Candidate B connected well with three of the four buyers and felt neutral about one. But during the interview with the HR rep, everything changed. The rep was late to the interview (no apology here, either), had their infant screaming in the background, and attempted to blame their connectivity issues on Candidate B (who had no problem with the other five interviews and could see and hear the HR rep crystal clearly).
At the end of the interview, the HR rep flatly stated “OK, you should be hearing from us soon,” and disconnected. The SWOT analysis was never brought up.
To clarify, Candidate B did not have an issue with the infant being present in the interview. Work-from-home policies allow for many children, spouses, and pets to be casual participants in work meetings. The problem was that the HR rep never even acknowledged the disruption with Candidate B, appearing to give the impression that nothing was out of the ordinary.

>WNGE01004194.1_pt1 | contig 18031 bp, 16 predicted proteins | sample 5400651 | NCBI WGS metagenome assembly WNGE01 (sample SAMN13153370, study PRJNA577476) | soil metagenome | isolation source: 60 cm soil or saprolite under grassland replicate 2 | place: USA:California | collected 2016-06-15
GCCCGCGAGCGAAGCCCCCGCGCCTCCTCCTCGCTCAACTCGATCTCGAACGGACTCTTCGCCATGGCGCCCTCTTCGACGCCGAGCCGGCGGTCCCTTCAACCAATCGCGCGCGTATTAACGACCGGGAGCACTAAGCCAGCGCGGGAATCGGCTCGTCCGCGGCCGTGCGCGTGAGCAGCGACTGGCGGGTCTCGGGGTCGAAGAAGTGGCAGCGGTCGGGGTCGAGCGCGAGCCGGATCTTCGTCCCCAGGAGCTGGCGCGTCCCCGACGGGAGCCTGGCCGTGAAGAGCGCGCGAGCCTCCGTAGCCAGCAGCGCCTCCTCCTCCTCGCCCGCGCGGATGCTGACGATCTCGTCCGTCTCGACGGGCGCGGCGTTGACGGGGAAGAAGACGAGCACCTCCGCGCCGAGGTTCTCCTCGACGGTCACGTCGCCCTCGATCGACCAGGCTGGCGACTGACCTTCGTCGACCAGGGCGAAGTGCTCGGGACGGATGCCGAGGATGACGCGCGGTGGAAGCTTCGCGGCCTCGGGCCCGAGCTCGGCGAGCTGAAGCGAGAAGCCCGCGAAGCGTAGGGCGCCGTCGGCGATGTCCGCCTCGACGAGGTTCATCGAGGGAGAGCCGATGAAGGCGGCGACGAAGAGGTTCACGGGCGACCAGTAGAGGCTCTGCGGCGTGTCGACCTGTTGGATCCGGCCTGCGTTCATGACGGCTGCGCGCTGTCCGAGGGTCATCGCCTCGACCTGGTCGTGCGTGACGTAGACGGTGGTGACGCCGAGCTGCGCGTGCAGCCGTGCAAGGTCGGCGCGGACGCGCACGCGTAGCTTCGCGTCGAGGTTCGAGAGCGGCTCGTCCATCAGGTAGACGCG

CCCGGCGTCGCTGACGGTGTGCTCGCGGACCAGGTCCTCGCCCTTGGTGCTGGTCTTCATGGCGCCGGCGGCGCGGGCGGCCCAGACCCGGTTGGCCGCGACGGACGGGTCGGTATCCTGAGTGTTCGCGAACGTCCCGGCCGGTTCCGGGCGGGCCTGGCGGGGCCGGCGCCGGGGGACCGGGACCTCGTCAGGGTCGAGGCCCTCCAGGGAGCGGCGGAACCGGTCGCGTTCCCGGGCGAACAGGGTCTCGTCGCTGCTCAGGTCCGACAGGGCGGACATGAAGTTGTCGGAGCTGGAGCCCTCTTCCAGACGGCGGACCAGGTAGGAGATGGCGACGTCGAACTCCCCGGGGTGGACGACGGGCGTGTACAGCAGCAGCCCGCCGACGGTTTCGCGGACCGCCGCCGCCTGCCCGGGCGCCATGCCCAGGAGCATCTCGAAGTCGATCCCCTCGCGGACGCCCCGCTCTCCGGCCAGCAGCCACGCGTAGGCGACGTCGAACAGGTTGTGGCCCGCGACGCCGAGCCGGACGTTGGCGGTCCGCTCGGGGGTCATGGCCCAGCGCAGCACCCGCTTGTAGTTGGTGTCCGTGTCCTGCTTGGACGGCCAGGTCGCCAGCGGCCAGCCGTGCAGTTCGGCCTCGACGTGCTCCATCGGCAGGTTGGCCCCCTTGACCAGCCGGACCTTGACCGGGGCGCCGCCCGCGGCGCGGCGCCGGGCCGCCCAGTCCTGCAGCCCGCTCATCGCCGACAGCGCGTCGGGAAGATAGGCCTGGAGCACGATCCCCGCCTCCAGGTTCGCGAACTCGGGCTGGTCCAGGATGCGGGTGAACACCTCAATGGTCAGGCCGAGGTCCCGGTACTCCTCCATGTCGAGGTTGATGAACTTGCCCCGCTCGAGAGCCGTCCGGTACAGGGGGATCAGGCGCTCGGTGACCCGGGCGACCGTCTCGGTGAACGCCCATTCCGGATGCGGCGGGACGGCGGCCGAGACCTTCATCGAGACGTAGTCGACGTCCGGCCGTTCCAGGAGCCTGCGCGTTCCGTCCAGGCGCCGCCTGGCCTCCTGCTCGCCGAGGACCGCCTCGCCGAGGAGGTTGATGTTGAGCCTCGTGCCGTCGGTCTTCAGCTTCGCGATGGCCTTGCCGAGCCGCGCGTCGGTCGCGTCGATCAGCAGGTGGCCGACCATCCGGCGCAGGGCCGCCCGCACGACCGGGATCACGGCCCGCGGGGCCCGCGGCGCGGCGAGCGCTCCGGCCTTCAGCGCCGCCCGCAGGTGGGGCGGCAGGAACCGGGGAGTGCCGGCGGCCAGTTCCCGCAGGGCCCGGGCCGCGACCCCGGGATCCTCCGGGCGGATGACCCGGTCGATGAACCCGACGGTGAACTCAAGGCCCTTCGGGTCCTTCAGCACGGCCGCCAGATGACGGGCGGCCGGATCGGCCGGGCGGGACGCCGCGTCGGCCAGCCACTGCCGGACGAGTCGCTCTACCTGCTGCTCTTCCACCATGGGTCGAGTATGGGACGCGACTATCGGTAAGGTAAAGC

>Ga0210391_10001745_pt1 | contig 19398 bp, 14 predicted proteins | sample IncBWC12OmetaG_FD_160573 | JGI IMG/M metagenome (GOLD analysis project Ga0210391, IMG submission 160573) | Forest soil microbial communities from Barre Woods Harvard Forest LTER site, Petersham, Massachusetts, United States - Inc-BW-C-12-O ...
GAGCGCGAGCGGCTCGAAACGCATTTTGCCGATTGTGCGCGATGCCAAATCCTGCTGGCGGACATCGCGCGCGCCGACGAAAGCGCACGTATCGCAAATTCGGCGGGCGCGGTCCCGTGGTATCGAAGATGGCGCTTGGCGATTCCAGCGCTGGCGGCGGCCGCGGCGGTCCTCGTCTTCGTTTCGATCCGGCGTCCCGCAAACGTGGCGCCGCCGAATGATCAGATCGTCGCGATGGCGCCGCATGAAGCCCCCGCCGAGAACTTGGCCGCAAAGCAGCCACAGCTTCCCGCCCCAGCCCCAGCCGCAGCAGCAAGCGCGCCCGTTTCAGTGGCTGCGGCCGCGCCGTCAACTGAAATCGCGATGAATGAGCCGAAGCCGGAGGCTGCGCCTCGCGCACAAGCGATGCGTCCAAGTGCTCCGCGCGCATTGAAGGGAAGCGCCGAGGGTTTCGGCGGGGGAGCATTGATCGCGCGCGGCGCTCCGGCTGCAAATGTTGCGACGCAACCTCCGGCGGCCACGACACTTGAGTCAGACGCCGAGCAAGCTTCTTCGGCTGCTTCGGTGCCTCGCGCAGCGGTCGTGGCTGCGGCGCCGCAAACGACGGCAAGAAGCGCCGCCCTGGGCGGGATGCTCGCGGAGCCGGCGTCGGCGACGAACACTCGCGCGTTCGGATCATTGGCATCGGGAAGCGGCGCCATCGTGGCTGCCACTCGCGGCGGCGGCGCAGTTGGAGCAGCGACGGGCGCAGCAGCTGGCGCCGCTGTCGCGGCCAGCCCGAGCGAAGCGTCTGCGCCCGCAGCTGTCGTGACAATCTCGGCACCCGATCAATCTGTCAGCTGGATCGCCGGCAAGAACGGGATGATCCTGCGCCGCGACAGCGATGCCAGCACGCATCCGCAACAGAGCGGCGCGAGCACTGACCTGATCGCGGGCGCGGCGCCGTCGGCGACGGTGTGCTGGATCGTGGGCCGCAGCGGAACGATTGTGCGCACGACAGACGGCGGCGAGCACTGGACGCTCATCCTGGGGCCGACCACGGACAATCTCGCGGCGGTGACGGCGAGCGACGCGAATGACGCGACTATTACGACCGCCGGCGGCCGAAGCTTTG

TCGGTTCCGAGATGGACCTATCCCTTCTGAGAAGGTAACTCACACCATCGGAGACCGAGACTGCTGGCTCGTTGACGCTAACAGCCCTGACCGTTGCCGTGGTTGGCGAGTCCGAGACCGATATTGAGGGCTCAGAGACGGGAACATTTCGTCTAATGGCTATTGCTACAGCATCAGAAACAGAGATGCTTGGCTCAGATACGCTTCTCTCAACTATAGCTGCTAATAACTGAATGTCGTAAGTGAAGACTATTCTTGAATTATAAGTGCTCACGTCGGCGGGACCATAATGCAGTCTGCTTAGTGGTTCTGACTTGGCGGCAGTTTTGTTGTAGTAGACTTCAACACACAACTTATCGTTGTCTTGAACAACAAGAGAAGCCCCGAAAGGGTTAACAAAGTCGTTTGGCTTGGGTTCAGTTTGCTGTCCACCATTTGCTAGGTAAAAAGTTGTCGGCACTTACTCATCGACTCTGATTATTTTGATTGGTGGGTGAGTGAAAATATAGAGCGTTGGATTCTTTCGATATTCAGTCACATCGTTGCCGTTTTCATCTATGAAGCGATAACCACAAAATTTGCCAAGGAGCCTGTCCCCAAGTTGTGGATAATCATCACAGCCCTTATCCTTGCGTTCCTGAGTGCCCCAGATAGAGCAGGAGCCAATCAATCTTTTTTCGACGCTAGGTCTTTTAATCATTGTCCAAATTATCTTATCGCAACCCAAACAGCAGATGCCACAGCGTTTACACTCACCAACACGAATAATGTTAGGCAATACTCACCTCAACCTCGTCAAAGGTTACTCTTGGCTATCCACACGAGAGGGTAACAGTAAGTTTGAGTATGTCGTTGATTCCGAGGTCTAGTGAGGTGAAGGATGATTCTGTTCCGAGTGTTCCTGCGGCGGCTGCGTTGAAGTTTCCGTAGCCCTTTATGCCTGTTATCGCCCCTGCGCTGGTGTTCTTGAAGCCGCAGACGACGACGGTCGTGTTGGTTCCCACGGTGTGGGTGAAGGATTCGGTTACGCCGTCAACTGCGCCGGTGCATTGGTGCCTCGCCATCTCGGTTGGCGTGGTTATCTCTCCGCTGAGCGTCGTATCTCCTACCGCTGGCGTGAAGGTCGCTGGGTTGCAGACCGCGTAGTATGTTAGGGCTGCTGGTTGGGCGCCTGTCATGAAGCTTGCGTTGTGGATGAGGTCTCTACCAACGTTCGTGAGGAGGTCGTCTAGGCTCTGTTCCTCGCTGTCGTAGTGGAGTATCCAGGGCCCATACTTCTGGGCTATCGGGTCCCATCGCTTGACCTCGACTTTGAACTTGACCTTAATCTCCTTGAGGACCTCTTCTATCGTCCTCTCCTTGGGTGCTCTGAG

Treating People Like People
Prior to Covid-19, these experiences would have been viewed as unprofessional and likely lamented about in public forums, serving as warnings for other candidates. But nowadays, with many individuals still trying to recover from layoffs, furloughs, or a decrease in hours, candidates are trying not to rock the proverbial boat and are instead putting up with these transgressions (even though this can make for a rough start to an employee-employer relationship if an offer is made and accepted).
The world has been through a lot. People are on edge. But companies need to keep on moving. They can do this in a manner that respects the time, energy, and efforts of the people they are asking to join their teams. Treating each other as human beings — like apologizing when you are late or asking about the research you requested from candidates — are all easy things we can do to improve the candidate experience.